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Voters will decide if county should support justice center with up to $35 million in general obligation bonds

ARTWORK COURTESY OF CROOK COUNTY - Crook County Court unanimously voted in early August to refer the bond measure to local voters.A special election will be held in Crook County on Nov. 2 to determine the future of a proposed criminal justice center bond measure and other special district proposals.

Voters county-wide will be asked whether the county should support a justice center with up to $35 million in general obligation bonds. A yes vote would pave the way for construction of a new criminal justice center to house the circuit court system and the district attorney's office, which are currently located in the Crook County Courthouse.

The circuit court office is housed on the second floor of the courthouse and just across the hall is a small courtroom. Upstairs on the third floor lies the district attorney's office and the larger courtroom where many of Crook County's legal proceedings, and all jury trials, take place.

"The facility isn't large enough," said County Commissioner Brian Barney, "and we are addressing security issues with co-mingling of defendants, the jury, the judge and the people."

District Attorney Wade Whiting agrees, stressing the growing community has created a greater need for courtroom space to accommodate increasing criminal and civil caseloads.

"Currently, many cases take years to resolve due to lack of available court space," Whiting said. "These delays negatively impact the district attorney's office ability to successfully prosecute cases as memories fade and witnesses are unable to be located. For our victims of crime, these delays are unacceptable. Justice delayed is justice denied."

The Crook County Court voted unanimously in early August to approve a bond measure referral to voters that would allow the county to match a contribution in state funds secured through the legislature to help construct a new justice center in Crook County.

The center would be built from scratch on a city block between West First and Northwest Second Street and Northwest Beaver and Claypool Street. The block is currently occupied by a building that has housed a bowling alley and more recently a Humane Society thrift shop.

The building, like the courthouse, would stand three stories tall but its proposed 68,850 square feet would nearly triple the approximately 23,000 square feet of space available at the courthouse. Each floor would feature a courtroom of at least 10,000 square feet in size. The first floor would house the Crook County Sheriff's Office and the County Juvenile Department. The District Attorney's Office and Victim's Advocate office would occupy the second floor, and public defense would be housed on the third floor.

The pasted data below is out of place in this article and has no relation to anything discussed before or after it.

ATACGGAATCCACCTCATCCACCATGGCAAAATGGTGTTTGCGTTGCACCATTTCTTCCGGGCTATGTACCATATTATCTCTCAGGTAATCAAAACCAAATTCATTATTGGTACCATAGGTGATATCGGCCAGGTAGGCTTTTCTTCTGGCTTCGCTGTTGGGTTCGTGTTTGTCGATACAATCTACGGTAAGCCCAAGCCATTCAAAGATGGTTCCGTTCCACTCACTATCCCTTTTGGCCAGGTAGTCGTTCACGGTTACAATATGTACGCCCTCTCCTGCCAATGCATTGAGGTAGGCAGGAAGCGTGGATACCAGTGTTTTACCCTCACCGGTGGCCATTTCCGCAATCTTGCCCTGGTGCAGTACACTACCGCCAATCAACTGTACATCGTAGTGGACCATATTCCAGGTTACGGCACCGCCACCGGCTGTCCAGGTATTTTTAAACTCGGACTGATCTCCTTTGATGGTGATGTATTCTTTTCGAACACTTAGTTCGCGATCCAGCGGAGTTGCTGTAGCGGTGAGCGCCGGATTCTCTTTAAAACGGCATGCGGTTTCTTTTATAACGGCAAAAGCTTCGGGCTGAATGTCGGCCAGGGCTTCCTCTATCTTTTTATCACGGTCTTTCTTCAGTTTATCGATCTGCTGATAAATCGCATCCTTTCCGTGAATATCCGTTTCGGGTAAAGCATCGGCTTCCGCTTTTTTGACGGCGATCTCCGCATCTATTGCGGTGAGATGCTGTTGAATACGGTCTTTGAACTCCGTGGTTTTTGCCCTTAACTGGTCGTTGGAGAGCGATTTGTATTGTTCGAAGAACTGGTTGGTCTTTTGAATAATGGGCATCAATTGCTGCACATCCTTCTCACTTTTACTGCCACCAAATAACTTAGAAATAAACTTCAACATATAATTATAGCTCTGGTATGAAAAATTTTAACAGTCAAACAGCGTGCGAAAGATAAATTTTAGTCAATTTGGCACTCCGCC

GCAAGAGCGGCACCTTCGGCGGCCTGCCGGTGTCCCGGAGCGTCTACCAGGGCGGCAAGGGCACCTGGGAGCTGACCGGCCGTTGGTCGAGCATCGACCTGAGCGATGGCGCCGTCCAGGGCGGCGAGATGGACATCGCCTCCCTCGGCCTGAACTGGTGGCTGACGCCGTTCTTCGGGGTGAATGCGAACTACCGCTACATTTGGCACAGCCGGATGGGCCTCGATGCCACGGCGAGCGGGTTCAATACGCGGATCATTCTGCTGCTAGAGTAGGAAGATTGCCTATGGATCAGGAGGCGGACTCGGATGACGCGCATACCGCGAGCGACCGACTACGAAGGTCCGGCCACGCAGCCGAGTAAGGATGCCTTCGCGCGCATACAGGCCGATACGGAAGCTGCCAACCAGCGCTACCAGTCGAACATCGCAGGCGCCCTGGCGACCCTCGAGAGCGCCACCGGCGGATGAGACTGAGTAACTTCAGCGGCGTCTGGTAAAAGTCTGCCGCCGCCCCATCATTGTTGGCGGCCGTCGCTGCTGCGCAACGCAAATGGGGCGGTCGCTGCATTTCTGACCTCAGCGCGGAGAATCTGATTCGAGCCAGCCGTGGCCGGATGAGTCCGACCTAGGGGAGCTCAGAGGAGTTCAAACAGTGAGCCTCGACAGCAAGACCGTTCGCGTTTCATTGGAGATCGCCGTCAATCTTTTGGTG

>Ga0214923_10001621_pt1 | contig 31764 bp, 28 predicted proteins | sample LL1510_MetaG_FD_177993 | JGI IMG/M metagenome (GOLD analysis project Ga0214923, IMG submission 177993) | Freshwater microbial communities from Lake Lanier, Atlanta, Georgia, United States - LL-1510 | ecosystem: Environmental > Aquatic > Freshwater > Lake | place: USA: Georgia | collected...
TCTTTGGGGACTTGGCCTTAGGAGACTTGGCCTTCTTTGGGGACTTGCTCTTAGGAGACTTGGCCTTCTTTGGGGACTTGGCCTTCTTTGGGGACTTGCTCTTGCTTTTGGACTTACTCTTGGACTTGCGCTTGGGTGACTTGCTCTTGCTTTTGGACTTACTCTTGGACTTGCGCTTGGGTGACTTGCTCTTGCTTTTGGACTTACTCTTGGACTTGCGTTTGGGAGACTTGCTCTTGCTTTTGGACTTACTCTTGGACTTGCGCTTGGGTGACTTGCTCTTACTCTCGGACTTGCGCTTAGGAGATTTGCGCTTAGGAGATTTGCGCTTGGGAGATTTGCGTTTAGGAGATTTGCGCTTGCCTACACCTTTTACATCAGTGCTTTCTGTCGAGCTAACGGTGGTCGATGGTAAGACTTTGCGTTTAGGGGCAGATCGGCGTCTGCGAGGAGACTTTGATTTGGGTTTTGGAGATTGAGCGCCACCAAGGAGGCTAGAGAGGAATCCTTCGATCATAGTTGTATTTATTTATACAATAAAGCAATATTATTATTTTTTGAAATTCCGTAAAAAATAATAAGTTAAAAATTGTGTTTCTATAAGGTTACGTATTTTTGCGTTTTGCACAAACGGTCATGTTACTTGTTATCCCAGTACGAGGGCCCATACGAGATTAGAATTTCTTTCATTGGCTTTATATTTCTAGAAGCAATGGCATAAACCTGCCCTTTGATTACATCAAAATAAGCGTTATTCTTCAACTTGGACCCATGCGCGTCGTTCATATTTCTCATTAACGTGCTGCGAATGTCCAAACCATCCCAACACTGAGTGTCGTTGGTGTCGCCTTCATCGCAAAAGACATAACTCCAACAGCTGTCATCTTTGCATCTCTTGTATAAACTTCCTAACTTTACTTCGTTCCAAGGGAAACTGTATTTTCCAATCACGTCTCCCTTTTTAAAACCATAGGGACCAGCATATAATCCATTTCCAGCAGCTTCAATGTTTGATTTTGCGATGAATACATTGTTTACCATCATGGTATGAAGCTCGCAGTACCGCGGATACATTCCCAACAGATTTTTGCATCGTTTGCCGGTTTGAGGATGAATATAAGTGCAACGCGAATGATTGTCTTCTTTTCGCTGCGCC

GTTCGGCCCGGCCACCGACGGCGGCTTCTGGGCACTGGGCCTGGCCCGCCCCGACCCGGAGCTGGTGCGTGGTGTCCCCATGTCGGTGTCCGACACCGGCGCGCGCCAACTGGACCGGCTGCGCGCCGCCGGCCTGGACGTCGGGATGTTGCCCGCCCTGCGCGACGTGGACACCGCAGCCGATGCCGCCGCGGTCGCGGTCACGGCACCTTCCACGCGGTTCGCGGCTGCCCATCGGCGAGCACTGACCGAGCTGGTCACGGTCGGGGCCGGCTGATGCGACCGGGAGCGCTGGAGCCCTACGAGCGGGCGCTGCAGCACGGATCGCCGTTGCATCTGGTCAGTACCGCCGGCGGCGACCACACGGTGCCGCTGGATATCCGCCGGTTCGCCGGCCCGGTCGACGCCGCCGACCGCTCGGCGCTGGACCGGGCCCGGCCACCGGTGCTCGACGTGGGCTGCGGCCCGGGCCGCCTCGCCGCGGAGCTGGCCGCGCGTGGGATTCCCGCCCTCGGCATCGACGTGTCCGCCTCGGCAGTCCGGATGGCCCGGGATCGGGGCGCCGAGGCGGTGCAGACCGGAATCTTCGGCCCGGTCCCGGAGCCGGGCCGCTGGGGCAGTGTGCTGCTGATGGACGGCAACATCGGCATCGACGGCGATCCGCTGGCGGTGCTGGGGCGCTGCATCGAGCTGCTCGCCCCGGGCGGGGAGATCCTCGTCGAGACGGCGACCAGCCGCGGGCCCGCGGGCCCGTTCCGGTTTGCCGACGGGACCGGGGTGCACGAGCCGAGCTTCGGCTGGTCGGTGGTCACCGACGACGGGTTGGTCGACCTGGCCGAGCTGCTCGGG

If the bond measure referral is approved and the project moves forward, it is not expected to result in a tax increase for citizens.

"A yes vote on measure 7-74 will give voter authority to the county so it can receive matching funds from the state, restore our beloved courthouse and build the justice center our community needs," said County Judge Seth Crawford.

Barney explained that the inventory of assessed properties is going to grow, primarily because of the expiration of enterprise zone tax abatements currently utilized by the Facebook and Apple data centers.

"So, we are not increasing (taxes)," he said, "we just have a broader amount of taxable property coming on the tax roll."

In addition to the criminal justice center bond measure, some voters will decide on the creation of a new road district and tax rate or a capital project tax. Voters inside the boundary of a proposed Flat Rock Road District will vote on whether to create the road district with a permanent tax rate of $4.26 per $1,000 of assessed value. Voters within the Prineville Lake Acres Unit 1 Special Road District will vote on whether to impose $25,000 each year for a 10-year capital project associated with Remington Road.

Ballots were mailed to local voters this past Wednesday. The Crook County Clerk's Office recommends people mail in ballots no later than Oct. 26 to ensure they arrive at clerk's office by the Nov. 2 election deadline.

After Oct. 26, voters can drop off ballots at one of several drop boxes in Crook County or at the clerk's office. The deadline to turn in a ballot is Nov. 2 at 8 p.m.

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